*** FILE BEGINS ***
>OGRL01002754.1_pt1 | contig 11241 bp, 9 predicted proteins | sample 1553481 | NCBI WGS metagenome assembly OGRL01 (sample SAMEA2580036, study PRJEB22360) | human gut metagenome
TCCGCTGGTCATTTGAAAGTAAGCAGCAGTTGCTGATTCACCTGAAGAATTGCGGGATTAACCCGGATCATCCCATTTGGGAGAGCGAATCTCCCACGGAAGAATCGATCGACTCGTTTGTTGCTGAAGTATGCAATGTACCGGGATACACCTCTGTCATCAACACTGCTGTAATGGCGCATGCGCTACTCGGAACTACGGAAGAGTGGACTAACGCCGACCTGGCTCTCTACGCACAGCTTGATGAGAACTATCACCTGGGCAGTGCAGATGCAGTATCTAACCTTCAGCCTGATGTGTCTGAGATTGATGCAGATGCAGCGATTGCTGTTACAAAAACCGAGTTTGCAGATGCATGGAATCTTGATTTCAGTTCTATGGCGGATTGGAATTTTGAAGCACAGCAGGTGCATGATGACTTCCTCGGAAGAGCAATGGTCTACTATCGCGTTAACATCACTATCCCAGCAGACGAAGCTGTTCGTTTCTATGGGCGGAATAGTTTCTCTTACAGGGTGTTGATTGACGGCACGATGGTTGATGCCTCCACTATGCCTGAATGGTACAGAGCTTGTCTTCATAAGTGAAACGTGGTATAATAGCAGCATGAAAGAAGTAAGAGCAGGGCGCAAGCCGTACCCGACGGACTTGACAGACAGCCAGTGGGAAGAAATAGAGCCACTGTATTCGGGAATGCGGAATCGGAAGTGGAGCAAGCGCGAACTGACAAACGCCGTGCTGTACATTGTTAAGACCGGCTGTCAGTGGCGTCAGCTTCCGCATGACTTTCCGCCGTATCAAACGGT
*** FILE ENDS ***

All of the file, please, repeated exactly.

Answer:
>OGRL01002754.1_pt1 | contig 11241 bp, 9 predicted proteins | sample 1553481 | NCBI WGS metagenome assembly OGRL01 (sample SAMEA2580036, study PRJEB22360) | human gut metagenome
TCCGCTGGTCATTTGAAAGTAAGCAGCAGTTGCTGATTCACCTGAAGAATTGCGGGATTAACCCGGATCATCCCATTTGGGAGAGCGAATCTCCCACGGAAGAATCGATCGACTCGTTTGTTGCTGAAGTATGCAATGTACCGGGATACACCTCTGTCATCAACACTGCTGTAATGGCGCATGCGCTACTCGGAACTACGGAAGAGTGGACTAACGCCGACCTGGCTCTCTACGCACAGCTTGATGAGAACTATCACCTGGGCAGTGCAGATGCAGTATCTAACCTTCAGCCTGATGTGTCTGAGATTGATGCAGATGCAGCGATTGCTGTTACAAAAACCGAGTTTGCAGATGCATGGAATCTTGATTTCAGTTCTATGGCGGATTGGAATTTTGAAGCACAGCAGGTGCATGATGACTTCCTCGGAAGAGCAATGGTCTACTATCGCGTTAACATCACTATCCCAGCAGACGAAGCTGTTCGTTTCTATGGGCGGAATAGTTTCTCTTACAGGGTGTTGATTGACGGCACGATGGTTGATGCCTCCACTATGCCTGAATGGTACAGAGCTTGTCTTCATAAGTGAAACGTGGTATAATAGCAGCATGAAAGAAGTAAGAGCAGGGCGCAAGCCGTACCCGACGGACTTGACAGACAGCCAGTGGGAAGAAATAGAGCCACTGTATTCGGGAATGCGGAATCGGAAGTGGAGCAAGCGCGAACTGACAAACGCCGTGCTGTACATTGTTAAGACCGGCTGTCAGTGGCGTCAGCTTCCGCATGACTTTCCGCCGTATCAAACGGT